1
$\begingroup$

We are considering a transformation $f: E^2 \rightarrow E^2$. I need to determine if f is linear and if so, I need to describe its null space and range, and compute its nullity and rank.

$f$ is defined such that it maps each point $(x,y)$ onto its reflection with respect to a fixed line through the origin.

I think I know how to show that is a linear transformation, however, I am having trouble expressing $f(x,y)=\space ?$

Can someone just express for me $f(x,y)$ and explain to me why it has this expression. I can continue from there.

Thank you

$\endgroup$
  • $\begingroup$ Hint: choose co-ordinates carefully. $\endgroup$ – Chris Eagle Feb 16 '13 at 18:32
  • $\begingroup$ If it is linear, you need only work out the behaviour on a basis. Try $(1,0)^T, (0,1)^T$. $\endgroup$ – copper.hat Feb 16 '13 at 18:32
  • $\begingroup$ I don't understand your notation. What is $(1,0)^T$ and $(0,1)^T$ $\endgroup$ – user43418 Feb 16 '13 at 18:37
  • $\begingroup$ @user43418, those are column vectors... $\endgroup$ – DonAntonio Feb 16 '13 at 18:43
  • $\begingroup$ Oh ok so its f(x,y)=(0,1) right ? $\endgroup$ – user43418 Feb 16 '13 at 18:43
3
$\begingroup$

Let $r$ be the line whith respect to which you're making the reflection. Simple choose a non-zero vector $v$ that spawns $r$ (for example, if $r$ is given by some equation $r=\left\{(x,y)\in E^2: ax+by=0\right\}$, with $a^2+b^2\neq 0$, then you can choose $v=(-b,a)$)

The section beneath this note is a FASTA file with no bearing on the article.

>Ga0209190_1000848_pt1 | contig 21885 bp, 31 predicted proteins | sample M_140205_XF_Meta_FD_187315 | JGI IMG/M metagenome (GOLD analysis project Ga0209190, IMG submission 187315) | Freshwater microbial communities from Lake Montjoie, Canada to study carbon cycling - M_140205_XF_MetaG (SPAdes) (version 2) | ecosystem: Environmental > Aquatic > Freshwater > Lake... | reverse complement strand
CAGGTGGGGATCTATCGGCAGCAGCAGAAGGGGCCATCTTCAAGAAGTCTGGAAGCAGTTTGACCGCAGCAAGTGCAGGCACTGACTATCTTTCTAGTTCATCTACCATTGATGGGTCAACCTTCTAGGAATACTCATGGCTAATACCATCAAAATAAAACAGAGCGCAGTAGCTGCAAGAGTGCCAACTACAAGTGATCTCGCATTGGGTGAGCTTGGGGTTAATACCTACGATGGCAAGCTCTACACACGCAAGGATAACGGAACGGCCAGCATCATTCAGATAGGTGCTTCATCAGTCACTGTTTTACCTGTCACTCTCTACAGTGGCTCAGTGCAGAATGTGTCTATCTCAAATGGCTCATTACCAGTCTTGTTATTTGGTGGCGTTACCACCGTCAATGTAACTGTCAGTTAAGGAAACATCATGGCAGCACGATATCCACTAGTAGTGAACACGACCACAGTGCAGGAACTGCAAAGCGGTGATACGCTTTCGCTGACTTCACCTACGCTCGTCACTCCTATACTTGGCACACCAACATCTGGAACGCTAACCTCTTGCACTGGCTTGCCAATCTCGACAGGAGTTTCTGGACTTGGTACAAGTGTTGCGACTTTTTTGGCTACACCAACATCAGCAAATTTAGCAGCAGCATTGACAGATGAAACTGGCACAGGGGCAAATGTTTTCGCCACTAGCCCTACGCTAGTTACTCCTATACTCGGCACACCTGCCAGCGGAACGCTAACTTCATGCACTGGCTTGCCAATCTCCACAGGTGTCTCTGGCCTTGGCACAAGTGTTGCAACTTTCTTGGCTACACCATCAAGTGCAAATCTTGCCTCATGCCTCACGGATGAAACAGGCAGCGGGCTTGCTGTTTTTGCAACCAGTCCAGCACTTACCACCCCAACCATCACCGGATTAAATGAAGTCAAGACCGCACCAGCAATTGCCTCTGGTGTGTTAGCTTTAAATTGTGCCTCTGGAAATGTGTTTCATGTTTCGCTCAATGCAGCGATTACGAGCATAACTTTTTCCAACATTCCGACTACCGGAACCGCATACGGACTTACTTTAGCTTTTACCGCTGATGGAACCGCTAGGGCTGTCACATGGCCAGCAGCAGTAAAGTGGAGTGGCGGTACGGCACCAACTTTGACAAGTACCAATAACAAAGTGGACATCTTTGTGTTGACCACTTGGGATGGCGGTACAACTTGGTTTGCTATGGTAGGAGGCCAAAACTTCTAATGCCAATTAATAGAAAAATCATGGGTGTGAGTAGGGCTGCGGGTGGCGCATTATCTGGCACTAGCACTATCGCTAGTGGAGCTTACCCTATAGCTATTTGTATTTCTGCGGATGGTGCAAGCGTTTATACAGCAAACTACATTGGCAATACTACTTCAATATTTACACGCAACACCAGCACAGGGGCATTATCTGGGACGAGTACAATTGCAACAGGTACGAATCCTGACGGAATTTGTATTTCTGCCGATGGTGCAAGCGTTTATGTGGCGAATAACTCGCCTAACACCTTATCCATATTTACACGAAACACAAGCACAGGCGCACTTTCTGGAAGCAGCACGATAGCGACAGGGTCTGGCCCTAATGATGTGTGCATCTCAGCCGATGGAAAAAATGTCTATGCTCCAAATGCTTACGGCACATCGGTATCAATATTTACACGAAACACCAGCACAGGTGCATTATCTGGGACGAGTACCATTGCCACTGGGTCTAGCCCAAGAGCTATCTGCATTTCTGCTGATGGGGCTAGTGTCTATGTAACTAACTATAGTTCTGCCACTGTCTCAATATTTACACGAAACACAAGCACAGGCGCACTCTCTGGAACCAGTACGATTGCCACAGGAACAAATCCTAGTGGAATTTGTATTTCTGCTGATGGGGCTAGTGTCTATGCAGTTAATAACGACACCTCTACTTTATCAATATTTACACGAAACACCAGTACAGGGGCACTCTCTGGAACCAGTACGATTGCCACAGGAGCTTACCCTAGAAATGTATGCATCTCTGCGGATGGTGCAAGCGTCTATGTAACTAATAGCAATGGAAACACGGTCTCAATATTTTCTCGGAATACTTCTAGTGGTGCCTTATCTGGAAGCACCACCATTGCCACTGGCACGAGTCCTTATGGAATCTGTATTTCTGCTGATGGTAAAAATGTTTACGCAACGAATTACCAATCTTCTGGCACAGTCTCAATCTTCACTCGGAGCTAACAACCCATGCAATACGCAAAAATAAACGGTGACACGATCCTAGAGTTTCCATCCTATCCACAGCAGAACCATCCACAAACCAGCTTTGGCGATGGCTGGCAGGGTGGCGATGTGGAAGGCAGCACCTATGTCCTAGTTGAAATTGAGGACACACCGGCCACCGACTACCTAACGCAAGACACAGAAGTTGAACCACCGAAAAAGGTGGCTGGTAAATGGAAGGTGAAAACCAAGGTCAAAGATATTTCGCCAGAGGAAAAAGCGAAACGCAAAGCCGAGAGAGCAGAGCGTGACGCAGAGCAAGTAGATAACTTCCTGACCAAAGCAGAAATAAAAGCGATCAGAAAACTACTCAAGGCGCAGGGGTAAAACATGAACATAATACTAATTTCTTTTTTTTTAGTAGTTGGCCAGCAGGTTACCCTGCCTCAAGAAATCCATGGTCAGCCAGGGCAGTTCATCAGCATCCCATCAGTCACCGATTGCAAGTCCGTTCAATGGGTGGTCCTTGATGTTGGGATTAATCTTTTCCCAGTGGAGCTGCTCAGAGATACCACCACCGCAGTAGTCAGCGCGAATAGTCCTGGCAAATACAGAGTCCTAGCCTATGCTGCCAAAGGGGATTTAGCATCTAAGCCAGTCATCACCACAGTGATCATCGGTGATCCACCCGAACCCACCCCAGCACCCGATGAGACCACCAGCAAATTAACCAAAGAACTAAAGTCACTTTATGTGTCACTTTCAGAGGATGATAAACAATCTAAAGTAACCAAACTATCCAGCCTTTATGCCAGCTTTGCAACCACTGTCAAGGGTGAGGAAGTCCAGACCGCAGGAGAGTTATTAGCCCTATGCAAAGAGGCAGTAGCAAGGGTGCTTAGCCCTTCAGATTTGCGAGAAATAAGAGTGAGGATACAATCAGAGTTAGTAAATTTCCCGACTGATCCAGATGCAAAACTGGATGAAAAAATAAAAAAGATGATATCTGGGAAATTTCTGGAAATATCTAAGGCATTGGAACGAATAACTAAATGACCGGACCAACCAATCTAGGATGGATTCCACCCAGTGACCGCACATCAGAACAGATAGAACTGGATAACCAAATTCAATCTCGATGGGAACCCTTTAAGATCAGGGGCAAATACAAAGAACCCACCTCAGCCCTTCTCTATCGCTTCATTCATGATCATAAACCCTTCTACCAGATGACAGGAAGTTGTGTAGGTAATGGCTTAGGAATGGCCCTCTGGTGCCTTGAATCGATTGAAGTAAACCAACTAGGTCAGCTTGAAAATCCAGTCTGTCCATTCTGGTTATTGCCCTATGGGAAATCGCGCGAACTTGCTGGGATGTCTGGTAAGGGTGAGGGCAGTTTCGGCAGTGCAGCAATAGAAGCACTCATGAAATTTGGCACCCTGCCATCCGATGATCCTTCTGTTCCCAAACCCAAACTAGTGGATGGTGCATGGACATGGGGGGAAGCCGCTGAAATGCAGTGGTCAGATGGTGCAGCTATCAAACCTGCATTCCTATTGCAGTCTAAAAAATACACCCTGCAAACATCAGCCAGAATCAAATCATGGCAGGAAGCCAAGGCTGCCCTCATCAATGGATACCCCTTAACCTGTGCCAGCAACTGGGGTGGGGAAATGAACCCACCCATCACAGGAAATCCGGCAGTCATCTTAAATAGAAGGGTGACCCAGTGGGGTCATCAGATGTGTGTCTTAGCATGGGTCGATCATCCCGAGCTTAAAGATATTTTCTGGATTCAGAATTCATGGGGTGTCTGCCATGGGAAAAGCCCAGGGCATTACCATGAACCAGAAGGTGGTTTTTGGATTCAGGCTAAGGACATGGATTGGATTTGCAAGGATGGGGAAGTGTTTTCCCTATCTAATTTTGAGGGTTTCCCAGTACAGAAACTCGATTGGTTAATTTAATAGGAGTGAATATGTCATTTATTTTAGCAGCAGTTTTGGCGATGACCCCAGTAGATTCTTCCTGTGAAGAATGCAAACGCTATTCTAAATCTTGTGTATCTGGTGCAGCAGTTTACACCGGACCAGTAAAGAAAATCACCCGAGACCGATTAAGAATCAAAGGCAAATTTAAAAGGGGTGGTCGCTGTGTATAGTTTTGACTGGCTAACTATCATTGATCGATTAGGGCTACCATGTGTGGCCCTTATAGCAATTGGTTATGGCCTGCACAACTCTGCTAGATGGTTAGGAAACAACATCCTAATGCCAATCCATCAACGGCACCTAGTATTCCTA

Now you should be convinced that:

(1) The points of $r$ are fixed by $f$, so $f(v)=v$.

(2) if $w$ is perpendicular to $r$, then $f(w)=-w$.

Now, let $v=(a,b)$, a non-zero vector spanning $r$, and $w=(-b,a)$, which is perpendicular to $v$, and hence is perpendicular to $r$. From (1) and (2) above, and by linearity of $f$, you have the system of equations: \begin{equation} \begin{cases} af(1,0)+bf(0,1)=(a,b)\\ -bf(1,0)+af(0,1)=(b,-a) \end{cases} \end{equation}

It's easy to solve that system for $f(1,0)$ and $f(0,1)$, giving you the solutions $f(1,0)=\dfrac{(a-b,b+a)}{a^2+b^2} $and $f(0,1)=\dfrac{(a+b,b-a)}{a^2+b^2}$.

Now to have a formula for $f$, you can use linearity again and expand $f(x,y)=xf(1,0)+yf(0,1)$.

$\endgroup$
  • $\begingroup$ It should be f(x,y)=xf(1,0)+yf(0,1) no? $\endgroup$ – user43418 Feb 16 '13 at 20:08
  • $\begingroup$ So we get: $f(x,y)=\frac{((a-b)x+(a+b)y,(a+b)x+(b-a)y)}{a^2+b^2}$ $\endgroup$ – user43418 Feb 16 '13 at 20:17
  • $\begingroup$ the expression is correct right ? $\endgroup$ – user43418 Feb 16 '13 at 20:35
  • $\begingroup$ In addition to that, I just wanted to check the answers for the final question. I foud Ker(f)={(0,0)}, the range is $\mathbb{R}^2$, the nullity and rank of T are both equal to 2 $\endgroup$ – user43418 Feb 16 '13 at 20:41
  • $\begingroup$ The nullity is $dim(Ker(f))=0$ and the rank is $dim(f(\mathbb{R}^2))=dim\mathbb{R}^2=2$... $\endgroup$ – Luiz Cordeiro Feb 16 '13 at 20:55

Your Answer

By clicking “Post Your Answer”, you agree to our terms of service, privacy policy and cookie policy

Not the answer you're looking for? Browse other questions tagged or ask your own question.